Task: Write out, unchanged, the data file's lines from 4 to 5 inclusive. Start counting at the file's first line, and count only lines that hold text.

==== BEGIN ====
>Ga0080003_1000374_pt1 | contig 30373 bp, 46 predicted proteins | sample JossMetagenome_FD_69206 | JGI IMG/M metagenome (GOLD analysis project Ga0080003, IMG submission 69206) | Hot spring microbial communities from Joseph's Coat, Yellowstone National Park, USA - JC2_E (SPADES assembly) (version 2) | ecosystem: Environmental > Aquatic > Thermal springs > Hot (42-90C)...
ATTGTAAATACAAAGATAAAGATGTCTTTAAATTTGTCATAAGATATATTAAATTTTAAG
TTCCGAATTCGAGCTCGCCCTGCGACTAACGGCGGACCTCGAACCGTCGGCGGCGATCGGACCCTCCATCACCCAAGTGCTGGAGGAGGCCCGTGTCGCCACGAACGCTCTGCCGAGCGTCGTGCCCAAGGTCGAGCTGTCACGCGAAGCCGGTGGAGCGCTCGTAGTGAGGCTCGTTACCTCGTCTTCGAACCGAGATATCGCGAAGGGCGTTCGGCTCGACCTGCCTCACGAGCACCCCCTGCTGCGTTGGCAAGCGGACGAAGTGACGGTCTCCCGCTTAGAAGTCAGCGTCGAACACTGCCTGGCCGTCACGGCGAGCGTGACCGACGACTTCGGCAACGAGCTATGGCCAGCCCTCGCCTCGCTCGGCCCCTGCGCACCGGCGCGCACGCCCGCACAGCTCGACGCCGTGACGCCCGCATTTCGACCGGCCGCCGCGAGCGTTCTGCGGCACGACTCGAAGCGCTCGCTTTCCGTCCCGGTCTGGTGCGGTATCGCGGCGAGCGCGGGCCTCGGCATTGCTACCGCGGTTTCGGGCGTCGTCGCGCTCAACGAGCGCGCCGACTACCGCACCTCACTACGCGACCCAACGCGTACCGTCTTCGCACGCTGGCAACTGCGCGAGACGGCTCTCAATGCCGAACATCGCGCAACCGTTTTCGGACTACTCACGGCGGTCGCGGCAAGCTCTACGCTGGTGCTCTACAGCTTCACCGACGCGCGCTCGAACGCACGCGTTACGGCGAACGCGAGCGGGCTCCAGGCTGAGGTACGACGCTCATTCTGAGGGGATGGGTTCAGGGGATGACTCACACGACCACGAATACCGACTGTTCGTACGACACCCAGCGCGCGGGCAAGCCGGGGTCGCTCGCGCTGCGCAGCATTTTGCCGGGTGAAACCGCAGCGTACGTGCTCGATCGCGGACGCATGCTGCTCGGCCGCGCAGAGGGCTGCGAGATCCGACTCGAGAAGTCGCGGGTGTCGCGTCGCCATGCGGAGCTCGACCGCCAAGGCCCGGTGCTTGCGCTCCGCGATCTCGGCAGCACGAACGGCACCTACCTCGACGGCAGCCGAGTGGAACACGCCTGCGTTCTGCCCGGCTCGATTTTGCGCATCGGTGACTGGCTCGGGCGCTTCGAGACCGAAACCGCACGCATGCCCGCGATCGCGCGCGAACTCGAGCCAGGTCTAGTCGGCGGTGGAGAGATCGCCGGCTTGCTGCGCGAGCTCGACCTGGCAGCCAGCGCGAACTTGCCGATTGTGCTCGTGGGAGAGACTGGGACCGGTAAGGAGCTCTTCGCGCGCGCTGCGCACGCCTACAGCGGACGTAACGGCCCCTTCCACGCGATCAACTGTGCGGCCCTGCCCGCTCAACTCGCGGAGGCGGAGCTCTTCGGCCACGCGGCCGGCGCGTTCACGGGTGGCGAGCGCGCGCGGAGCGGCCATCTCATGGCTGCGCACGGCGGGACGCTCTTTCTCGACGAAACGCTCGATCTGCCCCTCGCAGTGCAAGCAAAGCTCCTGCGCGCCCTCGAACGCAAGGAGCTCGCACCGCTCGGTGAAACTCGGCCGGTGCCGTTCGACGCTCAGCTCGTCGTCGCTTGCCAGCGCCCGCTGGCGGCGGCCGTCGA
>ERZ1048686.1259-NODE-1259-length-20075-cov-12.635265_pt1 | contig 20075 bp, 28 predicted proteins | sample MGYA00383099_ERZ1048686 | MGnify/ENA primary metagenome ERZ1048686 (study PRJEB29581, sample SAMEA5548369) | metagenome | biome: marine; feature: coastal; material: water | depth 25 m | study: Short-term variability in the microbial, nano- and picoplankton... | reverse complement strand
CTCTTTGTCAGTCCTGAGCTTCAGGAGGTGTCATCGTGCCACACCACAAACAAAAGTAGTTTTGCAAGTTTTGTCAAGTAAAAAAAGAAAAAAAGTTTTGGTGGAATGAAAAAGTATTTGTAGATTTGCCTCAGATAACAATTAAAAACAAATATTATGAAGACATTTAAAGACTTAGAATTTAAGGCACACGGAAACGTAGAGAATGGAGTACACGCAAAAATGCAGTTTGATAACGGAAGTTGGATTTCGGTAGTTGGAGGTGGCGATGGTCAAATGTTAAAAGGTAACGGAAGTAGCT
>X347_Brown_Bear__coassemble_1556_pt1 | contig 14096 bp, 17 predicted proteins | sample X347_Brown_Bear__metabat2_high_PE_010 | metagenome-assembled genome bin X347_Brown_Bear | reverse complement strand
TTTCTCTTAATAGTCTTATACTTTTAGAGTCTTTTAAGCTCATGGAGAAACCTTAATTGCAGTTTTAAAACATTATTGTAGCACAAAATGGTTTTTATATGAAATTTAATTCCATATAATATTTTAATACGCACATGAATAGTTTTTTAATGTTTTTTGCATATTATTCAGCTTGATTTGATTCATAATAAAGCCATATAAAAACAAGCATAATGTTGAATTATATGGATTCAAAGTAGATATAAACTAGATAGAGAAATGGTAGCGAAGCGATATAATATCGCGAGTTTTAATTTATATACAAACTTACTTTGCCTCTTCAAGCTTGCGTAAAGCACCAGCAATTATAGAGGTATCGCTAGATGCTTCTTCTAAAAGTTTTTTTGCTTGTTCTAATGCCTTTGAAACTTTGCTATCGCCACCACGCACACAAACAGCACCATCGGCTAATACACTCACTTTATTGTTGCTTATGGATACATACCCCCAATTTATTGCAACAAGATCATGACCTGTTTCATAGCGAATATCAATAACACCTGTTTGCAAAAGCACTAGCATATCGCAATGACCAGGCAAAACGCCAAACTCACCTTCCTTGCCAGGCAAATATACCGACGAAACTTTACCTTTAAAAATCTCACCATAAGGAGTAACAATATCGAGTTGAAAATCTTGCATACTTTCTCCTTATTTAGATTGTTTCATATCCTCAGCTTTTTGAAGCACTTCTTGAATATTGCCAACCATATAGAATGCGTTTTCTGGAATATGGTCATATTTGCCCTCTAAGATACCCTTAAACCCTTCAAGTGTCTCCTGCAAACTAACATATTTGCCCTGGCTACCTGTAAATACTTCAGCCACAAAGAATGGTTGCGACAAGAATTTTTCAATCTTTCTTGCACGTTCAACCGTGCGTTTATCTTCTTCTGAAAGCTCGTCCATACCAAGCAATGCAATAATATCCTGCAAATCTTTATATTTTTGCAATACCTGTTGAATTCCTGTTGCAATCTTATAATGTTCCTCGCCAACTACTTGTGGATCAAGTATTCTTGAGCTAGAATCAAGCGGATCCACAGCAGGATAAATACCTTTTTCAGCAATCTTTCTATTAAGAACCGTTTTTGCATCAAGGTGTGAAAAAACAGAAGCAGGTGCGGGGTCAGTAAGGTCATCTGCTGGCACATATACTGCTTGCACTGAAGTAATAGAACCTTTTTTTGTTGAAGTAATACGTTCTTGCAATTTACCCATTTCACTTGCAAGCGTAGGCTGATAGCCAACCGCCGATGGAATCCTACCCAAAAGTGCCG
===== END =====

>ERZ1048686.1259-NODE-1259-length-20075-cov-12.635265_pt1 | contig 20075 bp, 28 predicted proteins | sample MGYA00383099_ERZ1048686 | MGnify/ENA primary metagenome ERZ1048686 (study PRJEB29581, sample SAMEA5548369) | metagenome | biome: marine; feature: coastal; material: water | depth 25 m | study: Short-term variability in the microbial, nano- and picoplankton... | reverse complement strand
CTCTTTGTCAGTCCTGAGCTTCAGGAGGTGTCATCGTGCCACACCACAAACAAAAGTAGTTTTGCAAGTTTTGTCAAGTAAAAAAAGAAAAAAAGTTTTGGTGGAATGAAAAAGTATTTGTAGATTTGCCTCAGATAACAATTAAAAACAAATATTATGAAGACATTTAAAGACTTAGAATTTAAGGCACACGGAAACGTAGAGAATGGAGTACACGCAAAAATGCAGTTTGATAACGGAAGTTGGATTTCGGTAGTTGGAGGTGGCGATGGTCAAATGTTAAAAGGTAACGGAAGTAGCT